Although it previously teamed with a partner to create a series of digital-only Batman Black and White statues tied to Non-Fungible Tokens (NFTs), DC is now teaming with Palm NFT Studios to create what the publisher is calling its first collection of NFTs on October 5.
Using what it calls Palm's "proprietary, environmentally sustainable, and energy-efficient technology," the NFT collection will highlight DC's history, character catalog, and diversity of its storytelling, according to the publisher.
The collection will be "hand-selected" by DC publisher and chief creative officer (and iconic artist) Jim Lee as what DC is calling a thank you and invitation to its fans to attend the second edition of DC Fandome on October 16.
Fans who register for the event will be able to collect a free NFT along with securing the ability to unlock a second by sharing on social media.
The new, official collection will feature characters like Wonder Woman, Superman, Batman, Harley Quinn, and Green Lantern and the initial drop gives fans the chance to collect three covers for each character with three levels of rarity, the engine that drives NFT collectibility.
"We spent a lot of time on how to translate and adapt these classic covers into a 21st-century format such as NFTs," says Jim Lee. "This drop pays homage to our 87-year history while visualizing a future in which NFTs play a foundational role in novel ways of interacting with DC content and unlocking new experiences."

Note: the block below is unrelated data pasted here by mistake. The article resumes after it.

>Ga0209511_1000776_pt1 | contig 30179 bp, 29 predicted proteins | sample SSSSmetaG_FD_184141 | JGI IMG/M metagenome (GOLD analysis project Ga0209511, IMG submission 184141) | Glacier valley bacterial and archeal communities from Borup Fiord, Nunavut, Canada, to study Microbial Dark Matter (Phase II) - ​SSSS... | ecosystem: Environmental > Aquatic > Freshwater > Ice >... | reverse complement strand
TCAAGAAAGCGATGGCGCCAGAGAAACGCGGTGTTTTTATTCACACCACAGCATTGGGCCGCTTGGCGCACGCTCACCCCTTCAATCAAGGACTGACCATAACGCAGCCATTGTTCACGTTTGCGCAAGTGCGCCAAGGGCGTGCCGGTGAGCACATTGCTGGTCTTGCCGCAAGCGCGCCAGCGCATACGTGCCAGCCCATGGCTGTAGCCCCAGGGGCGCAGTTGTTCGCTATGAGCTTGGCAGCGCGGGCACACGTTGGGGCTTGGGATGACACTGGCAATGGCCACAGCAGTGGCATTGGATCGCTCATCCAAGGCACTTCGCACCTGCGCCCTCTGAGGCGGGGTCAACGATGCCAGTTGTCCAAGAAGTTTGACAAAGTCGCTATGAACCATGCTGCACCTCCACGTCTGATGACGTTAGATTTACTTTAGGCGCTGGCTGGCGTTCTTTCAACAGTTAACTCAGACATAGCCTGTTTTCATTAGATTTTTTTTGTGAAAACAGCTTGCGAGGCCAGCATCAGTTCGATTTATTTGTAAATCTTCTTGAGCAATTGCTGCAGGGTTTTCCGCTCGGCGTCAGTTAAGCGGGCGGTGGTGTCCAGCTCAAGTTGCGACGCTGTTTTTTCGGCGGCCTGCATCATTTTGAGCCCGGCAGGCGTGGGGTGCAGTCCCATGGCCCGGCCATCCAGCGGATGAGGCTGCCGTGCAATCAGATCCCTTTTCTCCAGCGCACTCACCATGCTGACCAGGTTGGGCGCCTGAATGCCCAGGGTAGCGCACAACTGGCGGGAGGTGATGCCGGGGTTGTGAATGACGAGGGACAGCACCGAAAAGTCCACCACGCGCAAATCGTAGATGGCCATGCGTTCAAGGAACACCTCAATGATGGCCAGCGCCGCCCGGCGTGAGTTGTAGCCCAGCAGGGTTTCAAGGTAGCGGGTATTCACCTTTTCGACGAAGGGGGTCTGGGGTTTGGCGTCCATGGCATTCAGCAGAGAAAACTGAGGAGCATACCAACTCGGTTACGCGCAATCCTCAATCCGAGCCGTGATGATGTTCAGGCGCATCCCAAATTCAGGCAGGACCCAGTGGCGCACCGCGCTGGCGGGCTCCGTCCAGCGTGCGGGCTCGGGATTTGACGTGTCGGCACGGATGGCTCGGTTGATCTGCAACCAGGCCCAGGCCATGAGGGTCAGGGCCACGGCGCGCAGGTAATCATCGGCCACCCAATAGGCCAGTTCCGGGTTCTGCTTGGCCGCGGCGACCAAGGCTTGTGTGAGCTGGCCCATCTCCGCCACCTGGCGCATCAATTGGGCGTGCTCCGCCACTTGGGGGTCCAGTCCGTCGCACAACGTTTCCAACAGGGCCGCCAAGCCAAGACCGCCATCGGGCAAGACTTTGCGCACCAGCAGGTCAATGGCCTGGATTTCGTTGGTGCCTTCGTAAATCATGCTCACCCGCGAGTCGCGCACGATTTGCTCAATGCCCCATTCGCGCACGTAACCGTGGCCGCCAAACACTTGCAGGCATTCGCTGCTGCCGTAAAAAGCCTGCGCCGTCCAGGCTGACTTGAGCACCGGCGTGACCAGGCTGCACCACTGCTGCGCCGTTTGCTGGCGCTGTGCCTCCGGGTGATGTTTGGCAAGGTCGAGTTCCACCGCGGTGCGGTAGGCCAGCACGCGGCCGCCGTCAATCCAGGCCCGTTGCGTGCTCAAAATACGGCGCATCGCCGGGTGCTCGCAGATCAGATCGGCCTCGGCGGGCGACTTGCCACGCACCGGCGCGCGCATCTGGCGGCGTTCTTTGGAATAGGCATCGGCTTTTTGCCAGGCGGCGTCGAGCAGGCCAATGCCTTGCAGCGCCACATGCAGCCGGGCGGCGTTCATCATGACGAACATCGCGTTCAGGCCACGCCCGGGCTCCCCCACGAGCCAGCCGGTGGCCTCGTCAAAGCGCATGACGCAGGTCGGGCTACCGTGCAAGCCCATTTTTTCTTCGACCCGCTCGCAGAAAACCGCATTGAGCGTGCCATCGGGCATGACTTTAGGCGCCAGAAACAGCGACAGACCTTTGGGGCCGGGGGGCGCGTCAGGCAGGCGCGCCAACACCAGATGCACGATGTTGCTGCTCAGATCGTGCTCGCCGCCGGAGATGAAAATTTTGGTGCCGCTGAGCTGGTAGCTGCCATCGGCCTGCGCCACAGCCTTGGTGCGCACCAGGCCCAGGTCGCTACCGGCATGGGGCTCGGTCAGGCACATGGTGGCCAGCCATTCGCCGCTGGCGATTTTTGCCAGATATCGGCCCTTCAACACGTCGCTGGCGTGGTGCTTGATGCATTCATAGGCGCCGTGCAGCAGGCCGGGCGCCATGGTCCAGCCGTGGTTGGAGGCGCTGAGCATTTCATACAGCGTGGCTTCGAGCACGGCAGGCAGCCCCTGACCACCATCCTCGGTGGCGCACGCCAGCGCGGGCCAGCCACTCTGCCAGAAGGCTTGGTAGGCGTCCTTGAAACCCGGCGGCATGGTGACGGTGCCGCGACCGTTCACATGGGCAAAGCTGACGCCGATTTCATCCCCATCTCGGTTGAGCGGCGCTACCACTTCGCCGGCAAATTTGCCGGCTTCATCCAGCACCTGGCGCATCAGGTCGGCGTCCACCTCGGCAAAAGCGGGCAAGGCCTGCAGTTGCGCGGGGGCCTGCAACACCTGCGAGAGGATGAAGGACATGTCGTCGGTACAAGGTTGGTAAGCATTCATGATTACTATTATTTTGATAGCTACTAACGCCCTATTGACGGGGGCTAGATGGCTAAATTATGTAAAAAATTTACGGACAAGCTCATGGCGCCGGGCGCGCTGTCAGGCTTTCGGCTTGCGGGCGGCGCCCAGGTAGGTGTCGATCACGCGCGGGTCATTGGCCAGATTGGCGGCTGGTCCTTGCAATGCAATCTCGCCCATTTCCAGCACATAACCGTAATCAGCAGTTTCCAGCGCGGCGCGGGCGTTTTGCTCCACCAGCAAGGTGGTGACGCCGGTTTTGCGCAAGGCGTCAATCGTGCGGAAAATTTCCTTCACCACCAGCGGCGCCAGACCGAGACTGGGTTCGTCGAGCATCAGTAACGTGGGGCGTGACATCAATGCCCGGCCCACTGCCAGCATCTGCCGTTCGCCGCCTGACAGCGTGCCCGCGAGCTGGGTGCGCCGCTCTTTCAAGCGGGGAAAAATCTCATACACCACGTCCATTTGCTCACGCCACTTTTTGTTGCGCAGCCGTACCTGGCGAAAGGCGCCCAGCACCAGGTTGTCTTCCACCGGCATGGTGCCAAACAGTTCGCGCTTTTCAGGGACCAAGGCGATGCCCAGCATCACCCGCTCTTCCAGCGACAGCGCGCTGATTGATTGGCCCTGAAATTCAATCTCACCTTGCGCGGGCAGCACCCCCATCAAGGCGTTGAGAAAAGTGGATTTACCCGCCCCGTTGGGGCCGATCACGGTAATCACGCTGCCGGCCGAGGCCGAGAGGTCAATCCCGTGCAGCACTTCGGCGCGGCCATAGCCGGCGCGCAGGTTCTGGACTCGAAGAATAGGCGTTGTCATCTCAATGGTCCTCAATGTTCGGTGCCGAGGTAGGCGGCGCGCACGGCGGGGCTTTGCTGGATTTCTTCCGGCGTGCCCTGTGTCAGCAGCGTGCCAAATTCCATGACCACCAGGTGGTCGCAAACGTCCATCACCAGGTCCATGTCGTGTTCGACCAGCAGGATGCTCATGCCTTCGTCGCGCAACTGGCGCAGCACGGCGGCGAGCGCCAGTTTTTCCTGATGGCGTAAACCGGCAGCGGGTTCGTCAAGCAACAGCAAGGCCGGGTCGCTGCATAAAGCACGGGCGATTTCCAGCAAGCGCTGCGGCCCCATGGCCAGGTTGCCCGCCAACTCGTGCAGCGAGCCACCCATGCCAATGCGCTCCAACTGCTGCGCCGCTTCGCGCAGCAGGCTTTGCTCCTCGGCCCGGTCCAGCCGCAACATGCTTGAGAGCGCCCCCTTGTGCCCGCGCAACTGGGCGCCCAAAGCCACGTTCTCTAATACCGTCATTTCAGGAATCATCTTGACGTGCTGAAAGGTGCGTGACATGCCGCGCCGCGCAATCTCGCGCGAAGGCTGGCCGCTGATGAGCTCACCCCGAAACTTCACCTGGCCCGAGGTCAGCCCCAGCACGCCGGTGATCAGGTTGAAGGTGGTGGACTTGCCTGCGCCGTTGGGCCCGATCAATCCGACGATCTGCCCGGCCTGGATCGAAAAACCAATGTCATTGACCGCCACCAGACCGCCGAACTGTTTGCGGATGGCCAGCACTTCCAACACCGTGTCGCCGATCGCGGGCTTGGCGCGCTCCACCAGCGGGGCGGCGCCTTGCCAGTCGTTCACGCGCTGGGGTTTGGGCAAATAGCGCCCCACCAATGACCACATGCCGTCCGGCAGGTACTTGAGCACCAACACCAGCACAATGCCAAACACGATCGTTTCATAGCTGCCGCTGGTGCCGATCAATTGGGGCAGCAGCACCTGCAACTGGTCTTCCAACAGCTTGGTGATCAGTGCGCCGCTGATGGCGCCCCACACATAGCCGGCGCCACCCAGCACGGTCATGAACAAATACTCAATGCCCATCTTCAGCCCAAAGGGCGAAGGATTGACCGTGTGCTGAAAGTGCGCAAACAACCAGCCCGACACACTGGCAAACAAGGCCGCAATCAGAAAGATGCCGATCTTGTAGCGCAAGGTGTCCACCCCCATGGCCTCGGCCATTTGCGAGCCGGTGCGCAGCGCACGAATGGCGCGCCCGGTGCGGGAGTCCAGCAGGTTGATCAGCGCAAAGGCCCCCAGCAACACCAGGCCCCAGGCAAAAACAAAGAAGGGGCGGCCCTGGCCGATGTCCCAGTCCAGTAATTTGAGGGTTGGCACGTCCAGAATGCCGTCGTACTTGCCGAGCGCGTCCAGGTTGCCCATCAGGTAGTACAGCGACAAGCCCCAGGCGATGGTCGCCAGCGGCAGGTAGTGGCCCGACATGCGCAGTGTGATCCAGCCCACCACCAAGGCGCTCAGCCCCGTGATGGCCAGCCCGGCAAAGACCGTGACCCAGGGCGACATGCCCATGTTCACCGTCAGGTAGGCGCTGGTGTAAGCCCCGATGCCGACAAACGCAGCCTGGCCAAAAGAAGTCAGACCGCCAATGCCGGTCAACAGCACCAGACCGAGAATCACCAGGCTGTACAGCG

Given its ties to Fandome, which the publisher says generated 22 million global views for its inaugural 2020 event in 24 hours and its expectation 2021's Fandome will surpass those figures, DC says this will be the first large-scale virtual event powered by NFT registration, and perhaps one of the biggest NFT drops ever.
DC says it choose Palm as a creative partner due to its "environmentally conscious approach to NFTs", claiming the company's blockchain provides a "99.99% reduction in energy usage" compared to Proof of Work systems, enabling DC's platform to mint millions of NFTs with near-zero cost."
NFTs have drawn criticism for the environmental cost of producing them (opens in new tab). Like mining bitcoin, producing NFTs usually requires significant electricity consumption to power the computers which create the NFT. This has led to widespread criticism of the idea of creating NFT art, which drastically increases the environmental impact of individual digital artists.
"It's immensely rewarding to work with a partner like DC who understands that blockchain is more than a technology, it's a sustainable storytelling tool that can reshape the relationship between creators and fans," says Palm co-founder Dan Heyman.
There's little doubt it's just a matter of time before art from DC's best stories of all time is turned into NFTs.